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Mind the gap? London tube wins ‘Bad Grammar Award’

Transport for London won the dubious honour for at least five examples of what the organisers called its “shoddy English”.

world Updated: Nov 10, 2017 23:08 IST
Prasun Sonwalkar
Prasun Sonwalkar
Hindustan Times, London
Bad Grammar Award,London tube,Transport for London
Passengers pose for a photograph as they wait for the Night Tube train service at Oxford Circus on the London underground system.(REUTERS FILE)

The silly season has come and gone, but there is still time for another quirky British award: the winner of this year’s ‘Bad Grammar Award’ has gone to Transport for London (TfL), the body that runs the tube and other travel networks in the capital.

The award, instituted by an academy associated with the Idler magazine to highlight “the incorrect use of English by people and institutions who should know better”, was decided by a panel of judges that included television host Jeremy Paxman, known for his challenging and at times hostile interviews with politicians.

The shortlist included tweets by Ivanka Trump,daughter of US President Donald Trump, superstore Tesco, the Department for Digital, Culture Media and Sport, the Metropolitan Police and the mission statement of Facebook.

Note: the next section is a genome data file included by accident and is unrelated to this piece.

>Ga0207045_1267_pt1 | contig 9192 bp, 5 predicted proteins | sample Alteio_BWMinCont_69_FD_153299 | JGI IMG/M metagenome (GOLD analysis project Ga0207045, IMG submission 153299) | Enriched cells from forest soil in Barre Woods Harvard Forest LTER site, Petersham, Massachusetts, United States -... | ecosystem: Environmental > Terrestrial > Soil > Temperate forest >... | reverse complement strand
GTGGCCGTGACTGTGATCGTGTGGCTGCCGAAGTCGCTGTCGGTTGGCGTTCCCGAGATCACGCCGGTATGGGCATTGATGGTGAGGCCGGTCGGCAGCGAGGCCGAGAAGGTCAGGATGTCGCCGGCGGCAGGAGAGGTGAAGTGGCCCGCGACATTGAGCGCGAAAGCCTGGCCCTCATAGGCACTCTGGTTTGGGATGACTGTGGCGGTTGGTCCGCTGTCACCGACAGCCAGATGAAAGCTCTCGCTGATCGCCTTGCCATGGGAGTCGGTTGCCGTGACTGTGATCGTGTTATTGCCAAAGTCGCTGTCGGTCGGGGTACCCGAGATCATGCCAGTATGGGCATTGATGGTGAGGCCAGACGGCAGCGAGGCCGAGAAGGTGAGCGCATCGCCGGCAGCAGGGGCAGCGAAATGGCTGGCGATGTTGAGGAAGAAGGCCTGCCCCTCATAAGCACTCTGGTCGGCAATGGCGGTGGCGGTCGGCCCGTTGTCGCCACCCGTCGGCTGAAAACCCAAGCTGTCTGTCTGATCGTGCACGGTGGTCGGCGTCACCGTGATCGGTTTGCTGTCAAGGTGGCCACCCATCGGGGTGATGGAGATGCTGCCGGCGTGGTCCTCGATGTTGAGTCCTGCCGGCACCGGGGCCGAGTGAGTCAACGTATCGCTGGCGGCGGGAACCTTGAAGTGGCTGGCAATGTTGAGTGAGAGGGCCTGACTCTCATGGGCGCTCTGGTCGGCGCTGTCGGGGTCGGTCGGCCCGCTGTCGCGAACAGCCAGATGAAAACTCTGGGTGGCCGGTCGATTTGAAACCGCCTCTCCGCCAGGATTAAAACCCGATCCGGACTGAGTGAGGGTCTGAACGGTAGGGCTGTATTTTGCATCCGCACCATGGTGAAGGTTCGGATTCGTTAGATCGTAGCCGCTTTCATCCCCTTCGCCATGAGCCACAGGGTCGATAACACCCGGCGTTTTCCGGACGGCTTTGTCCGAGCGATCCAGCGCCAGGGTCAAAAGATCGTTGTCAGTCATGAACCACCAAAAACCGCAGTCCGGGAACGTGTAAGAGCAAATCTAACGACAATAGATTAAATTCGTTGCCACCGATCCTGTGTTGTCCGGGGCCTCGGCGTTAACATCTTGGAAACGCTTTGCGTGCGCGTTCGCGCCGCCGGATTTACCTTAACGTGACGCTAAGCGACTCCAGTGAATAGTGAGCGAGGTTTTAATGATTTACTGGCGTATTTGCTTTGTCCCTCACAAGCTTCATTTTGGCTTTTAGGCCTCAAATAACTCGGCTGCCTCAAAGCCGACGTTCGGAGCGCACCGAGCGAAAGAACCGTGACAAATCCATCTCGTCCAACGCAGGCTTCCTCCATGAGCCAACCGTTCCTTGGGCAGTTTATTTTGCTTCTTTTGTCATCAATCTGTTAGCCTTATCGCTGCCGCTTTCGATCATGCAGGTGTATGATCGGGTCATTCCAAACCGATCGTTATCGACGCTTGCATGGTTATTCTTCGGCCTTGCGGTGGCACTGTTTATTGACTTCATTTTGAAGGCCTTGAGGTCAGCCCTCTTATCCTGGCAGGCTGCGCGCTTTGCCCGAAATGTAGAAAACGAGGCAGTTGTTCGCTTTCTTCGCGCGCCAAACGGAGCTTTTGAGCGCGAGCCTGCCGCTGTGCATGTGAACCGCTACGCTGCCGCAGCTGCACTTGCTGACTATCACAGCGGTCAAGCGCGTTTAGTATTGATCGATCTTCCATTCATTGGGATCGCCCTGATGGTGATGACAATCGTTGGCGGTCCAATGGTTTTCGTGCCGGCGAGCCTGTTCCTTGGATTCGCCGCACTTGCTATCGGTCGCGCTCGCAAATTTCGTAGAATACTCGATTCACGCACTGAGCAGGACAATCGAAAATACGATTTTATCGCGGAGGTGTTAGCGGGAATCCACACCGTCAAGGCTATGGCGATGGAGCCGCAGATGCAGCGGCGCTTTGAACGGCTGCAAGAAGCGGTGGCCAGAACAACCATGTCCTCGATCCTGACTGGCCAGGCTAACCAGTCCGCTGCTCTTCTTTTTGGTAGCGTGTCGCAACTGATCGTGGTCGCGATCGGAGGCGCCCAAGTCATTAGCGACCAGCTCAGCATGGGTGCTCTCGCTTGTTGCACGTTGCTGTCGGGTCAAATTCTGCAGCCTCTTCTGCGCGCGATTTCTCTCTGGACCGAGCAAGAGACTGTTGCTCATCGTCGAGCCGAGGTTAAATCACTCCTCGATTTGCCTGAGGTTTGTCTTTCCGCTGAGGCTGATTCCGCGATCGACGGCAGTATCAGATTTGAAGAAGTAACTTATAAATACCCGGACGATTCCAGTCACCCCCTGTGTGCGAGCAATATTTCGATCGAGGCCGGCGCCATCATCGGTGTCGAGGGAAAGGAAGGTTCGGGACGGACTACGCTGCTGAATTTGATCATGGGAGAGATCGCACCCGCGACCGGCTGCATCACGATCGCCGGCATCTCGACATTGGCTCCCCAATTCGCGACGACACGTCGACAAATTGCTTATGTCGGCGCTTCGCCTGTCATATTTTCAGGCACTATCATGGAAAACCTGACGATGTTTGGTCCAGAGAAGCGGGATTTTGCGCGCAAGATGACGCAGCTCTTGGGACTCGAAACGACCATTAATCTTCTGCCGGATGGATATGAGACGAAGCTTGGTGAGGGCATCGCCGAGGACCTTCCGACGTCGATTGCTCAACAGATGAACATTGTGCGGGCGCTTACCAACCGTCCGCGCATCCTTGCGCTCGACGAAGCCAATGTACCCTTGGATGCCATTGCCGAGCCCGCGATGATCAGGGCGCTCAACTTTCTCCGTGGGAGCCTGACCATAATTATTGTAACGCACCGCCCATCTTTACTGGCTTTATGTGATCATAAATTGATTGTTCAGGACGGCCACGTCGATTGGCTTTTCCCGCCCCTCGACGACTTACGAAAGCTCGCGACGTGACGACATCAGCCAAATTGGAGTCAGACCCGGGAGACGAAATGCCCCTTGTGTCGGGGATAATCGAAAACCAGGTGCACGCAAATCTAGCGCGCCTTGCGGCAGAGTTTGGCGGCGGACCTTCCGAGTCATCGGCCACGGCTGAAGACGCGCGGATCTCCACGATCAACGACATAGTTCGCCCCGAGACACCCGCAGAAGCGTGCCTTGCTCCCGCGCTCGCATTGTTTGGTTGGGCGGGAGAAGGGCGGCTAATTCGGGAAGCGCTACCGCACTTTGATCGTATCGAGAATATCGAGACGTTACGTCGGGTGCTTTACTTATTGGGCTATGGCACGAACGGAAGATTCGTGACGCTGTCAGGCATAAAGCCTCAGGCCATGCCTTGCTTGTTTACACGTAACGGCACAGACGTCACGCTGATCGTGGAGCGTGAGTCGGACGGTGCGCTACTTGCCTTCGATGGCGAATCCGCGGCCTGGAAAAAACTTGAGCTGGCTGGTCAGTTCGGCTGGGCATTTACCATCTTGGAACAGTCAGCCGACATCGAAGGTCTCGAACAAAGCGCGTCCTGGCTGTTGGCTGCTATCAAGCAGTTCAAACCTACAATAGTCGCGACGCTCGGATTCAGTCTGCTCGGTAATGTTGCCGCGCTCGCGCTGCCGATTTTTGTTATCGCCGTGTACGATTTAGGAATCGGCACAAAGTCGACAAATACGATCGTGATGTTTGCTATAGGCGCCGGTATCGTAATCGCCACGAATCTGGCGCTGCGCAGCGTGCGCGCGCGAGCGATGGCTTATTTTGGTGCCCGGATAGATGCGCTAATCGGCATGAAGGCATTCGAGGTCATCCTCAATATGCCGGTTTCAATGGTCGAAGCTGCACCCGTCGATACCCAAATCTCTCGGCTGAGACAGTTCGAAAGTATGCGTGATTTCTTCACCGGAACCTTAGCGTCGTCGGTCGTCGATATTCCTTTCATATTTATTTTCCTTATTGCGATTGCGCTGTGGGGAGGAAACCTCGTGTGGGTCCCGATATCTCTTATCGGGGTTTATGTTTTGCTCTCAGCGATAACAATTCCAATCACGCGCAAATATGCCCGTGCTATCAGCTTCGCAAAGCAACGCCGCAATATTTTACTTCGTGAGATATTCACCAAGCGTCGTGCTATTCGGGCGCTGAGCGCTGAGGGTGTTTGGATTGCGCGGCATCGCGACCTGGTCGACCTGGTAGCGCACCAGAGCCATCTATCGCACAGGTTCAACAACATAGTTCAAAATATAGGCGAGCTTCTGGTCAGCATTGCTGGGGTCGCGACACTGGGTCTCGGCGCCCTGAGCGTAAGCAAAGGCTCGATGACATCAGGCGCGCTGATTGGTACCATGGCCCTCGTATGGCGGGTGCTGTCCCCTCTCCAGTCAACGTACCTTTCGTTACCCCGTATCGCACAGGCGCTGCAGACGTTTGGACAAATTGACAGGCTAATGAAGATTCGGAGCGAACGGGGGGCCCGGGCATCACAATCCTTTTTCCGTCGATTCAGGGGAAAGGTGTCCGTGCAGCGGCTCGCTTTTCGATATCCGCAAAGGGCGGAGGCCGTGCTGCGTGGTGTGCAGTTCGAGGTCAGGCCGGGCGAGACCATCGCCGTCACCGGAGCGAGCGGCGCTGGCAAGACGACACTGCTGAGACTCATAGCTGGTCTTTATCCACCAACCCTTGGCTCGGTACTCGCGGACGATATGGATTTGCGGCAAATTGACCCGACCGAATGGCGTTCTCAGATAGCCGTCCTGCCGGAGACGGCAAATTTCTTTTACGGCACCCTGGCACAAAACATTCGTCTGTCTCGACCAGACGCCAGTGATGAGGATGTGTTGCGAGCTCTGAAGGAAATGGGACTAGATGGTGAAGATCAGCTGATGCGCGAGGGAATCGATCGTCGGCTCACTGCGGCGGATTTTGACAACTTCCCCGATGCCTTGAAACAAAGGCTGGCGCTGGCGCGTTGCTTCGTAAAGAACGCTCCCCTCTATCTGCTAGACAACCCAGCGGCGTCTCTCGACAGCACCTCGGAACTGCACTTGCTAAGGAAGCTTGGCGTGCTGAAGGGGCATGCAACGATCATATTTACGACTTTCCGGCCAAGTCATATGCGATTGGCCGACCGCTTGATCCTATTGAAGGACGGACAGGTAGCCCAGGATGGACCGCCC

But TfL won the dubious honour for at least five examples of what the organisers called its “shoddy English”.

“‘All the doors in this carriage will not open at the next station:’ That is misleading and wrong,” said Helen Hawkins, one of the judges. “It should simply say ‘Not all the doors in this carriage will open at the next station.’”

Another TfL error: “Spotting a ticket inspector is easy. They look just like you!” Hawkins said: “They’ve got their plurals and singles mixed up. They should have written ‘spotting ticket inspectors is easy.’”

There were more examples. “If you are feeling unwell get off the train and speak to a member of staff who will assist you.”

The organisers said: “So really, don’t bother trying to talk to the ones who won’t, though good luck working out which are which. This could easily be put right. What about ‘and ask a member of staff for assistance’? Or how about inserting a comma after ‘staff’?”

“Only use the alarm to alert the driver in an emergency. The train will continue to the next station where assistance will be available.”

“Again there is a missing comma after ‘station’. In its current state, this sentence means that the train will continue to station after station until it finds one where assistance is available,” the organisers added.

And finally: “Take care and attention as you board and alight the train.” Hawkins said: “You can’t ‘take attention’ - unidiomatic. And ‘alight’ is not a transitive verb; it has to be followed by a preposition. So for sheer quantity and lack of linguistic quality, the award this year goes to TfL”.

Besides Paxman and Hawkins, other judges for this year’s award were Virginia Ironside, Beatrix Macintyre, Victoria Hull and Tom Hodgkinson.

First Published: Nov 10, 2017 22:06 IST